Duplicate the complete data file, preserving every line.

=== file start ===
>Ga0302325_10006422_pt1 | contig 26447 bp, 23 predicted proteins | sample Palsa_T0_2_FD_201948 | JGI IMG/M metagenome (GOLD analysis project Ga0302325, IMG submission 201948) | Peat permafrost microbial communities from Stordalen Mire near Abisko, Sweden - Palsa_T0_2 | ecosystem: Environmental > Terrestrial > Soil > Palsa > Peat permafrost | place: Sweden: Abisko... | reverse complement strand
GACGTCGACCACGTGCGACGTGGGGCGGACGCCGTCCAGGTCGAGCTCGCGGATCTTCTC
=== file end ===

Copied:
>Ga0302325_10006422_pt1 | contig 26447 bp, 23 predicted proteins | sample Palsa_T0_2_FD_201948 | JGI IMG/M metagenome (GOLD analysis project Ga0302325, IMG submission 201948) | Peat permafrost microbial communities from Stordalen Mire near Abisko, Sweden - Palsa_T0_2 | ecosystem: Environmental > Terrestrial > Soil > Palsa > Peat permafrost | place: Sweden: Abisko... | reverse complement strand
GACGTCGACCACGTGCGACGTGGGGCGGACGCCGTCCAGGTCGAGCTCGCGGATCTTCTC